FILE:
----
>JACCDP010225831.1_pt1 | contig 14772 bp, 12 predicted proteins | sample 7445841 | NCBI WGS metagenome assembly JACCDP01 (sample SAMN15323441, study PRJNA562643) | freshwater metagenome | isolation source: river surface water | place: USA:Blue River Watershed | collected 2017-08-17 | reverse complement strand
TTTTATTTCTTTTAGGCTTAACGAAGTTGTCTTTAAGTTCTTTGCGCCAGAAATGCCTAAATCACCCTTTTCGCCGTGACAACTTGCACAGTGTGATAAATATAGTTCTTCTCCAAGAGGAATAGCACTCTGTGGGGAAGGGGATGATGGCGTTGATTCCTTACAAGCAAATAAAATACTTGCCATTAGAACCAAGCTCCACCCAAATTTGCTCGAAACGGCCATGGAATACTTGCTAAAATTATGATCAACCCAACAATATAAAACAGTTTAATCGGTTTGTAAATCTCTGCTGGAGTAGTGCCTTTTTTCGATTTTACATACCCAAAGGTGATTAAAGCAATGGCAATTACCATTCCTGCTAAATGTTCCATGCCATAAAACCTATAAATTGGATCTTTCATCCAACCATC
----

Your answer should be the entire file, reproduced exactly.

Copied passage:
>JACCDP010225831.1_pt1 | contig 14772 bp, 12 predicted proteins | sample 7445841 | NCBI WGS metagenome assembly JACCDP01 (sample SAMN15323441, study PRJNA562643) | freshwater metagenome | isolation source: river surface water | place: USA:Blue River Watershed | collected 2017-08-17 | reverse complement strand
TTTTATTTCTTTTAGGCTTAACGAAGTTGTCTTTAAGTTCTTTGCGCCAGAAATGCCTAAATCACCCTTTTCGCCGTGACAACTTGCACAGTGTGATAAATATAGTTCTTCTCCAAGAGGAATAGCACTCTGTGGGGAAGGGGATGATGGCGTTGATTCCTTACAAGCAAATAAAATACTTGCCATTAGAACCAAGCTCCACCCAAATTTGCTCGAAACGGCCATGGAATACTTGCTAAAATTATGATCAACCCAACAATATAAAACAGTTTAATCGGTTTGTAAATCTCTGCTGGAGTAGTGCCTTTTTTCGATTTTACATACCCAAAGGTGATTAAAGCAATGGCAATTACCATTCCTGCTAAATGTTCCATGCCATAAAACCTATAAATTGGATCTTTCATCCAACCATC